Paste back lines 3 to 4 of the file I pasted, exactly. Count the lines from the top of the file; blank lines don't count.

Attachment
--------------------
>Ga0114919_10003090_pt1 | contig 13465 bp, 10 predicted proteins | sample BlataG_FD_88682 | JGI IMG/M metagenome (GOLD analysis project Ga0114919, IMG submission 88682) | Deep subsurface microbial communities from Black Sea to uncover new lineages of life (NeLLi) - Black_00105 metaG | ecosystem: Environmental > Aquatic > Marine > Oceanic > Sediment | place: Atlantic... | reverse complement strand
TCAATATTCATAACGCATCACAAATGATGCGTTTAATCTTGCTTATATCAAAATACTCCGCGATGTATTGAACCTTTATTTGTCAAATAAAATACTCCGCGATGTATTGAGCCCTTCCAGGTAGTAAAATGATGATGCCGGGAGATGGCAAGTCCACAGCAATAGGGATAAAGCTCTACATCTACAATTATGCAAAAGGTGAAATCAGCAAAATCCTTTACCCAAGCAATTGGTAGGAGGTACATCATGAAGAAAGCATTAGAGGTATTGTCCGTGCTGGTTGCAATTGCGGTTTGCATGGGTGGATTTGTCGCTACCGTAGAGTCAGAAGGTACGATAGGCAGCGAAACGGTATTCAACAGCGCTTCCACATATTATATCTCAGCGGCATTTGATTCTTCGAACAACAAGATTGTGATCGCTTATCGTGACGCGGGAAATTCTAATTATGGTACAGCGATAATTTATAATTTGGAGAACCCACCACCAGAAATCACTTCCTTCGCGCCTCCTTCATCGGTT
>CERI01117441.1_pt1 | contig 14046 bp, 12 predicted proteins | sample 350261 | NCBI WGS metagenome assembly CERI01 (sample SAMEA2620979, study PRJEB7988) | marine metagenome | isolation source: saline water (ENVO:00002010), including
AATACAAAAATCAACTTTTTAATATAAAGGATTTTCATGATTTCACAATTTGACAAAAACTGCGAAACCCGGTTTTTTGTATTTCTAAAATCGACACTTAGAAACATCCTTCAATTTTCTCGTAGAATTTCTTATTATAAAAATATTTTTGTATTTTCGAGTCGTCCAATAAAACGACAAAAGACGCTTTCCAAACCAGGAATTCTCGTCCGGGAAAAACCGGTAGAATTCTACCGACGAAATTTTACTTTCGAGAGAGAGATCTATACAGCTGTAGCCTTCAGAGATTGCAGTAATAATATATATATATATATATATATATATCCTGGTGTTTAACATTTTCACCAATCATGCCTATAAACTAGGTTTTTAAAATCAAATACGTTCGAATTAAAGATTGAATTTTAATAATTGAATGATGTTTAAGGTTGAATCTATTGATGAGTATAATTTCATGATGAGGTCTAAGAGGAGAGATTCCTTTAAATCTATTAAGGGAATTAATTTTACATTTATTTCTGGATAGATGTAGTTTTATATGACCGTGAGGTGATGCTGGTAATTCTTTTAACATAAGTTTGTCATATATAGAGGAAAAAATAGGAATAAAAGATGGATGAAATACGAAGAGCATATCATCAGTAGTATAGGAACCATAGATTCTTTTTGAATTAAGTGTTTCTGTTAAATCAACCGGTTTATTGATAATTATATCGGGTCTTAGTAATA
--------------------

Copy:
>CERI01117441.1_pt1 | contig 14046 bp, 12 predicted proteins | sample 350261 | NCBI WGS metagenome assembly CERI01 (sample SAMEA2620979, study PRJEB7988) | marine metagenome | isolation source: saline water (ENVO:00002010), including
AATACAAAAATCAACTTTTTAATATAAAGGATTTTCATGATTTCACAATTTGACAAAAACTGCGAAACCCGGTTTTTTGTATTTCTAAAATCGACACTTAGAAACATCCTTCAATTTTCTCGTAGAATTTCTTATTATAAAAATATTTTTGTATTTTCGAGTCGTCCAATAAAACGACAAAAGACGCTTTCCAAACCAGGAATTCTCGTCCGGGAAAAACCGGTAGAATTCTACCGACGAAATTTTACTTTCGAGAGAGAGATCTATACAGCTGTAGCCTTCAGAGATTGCAGTAATAATATATATATATATATATATATATATCCTGGTGTTTAACATTTTCACCAATCATGCCTATAAACTAGGTTTTTAAAATCAAATACGTTCGAATTAAAGATTGAATTTTAATAATTGAATGATGTTTAAGGTTGAATCTATTGATGAGTATAATTTCATGATGAGGTCTAAGAGGAGAGATTCCTTTAAATCTATTAAGGGAATTAATTTTACATTTATTTCTGGATAGATGTAGTTTTATATGACCGTGAGGTGATGCTGGTAATTCTTTTAACATAAGTTTGTCATATATAGAGGAAAAAATAGGAATAAAAGATGGATGAAATACGAAGAGCATATCATCAGTAGTATAGGAACCATAGATTCTTTTTGAATTAAGTGTTTCTGTTAAATCAACCGGTTTATTGATAATTATATCGGGTCTTAGTAATA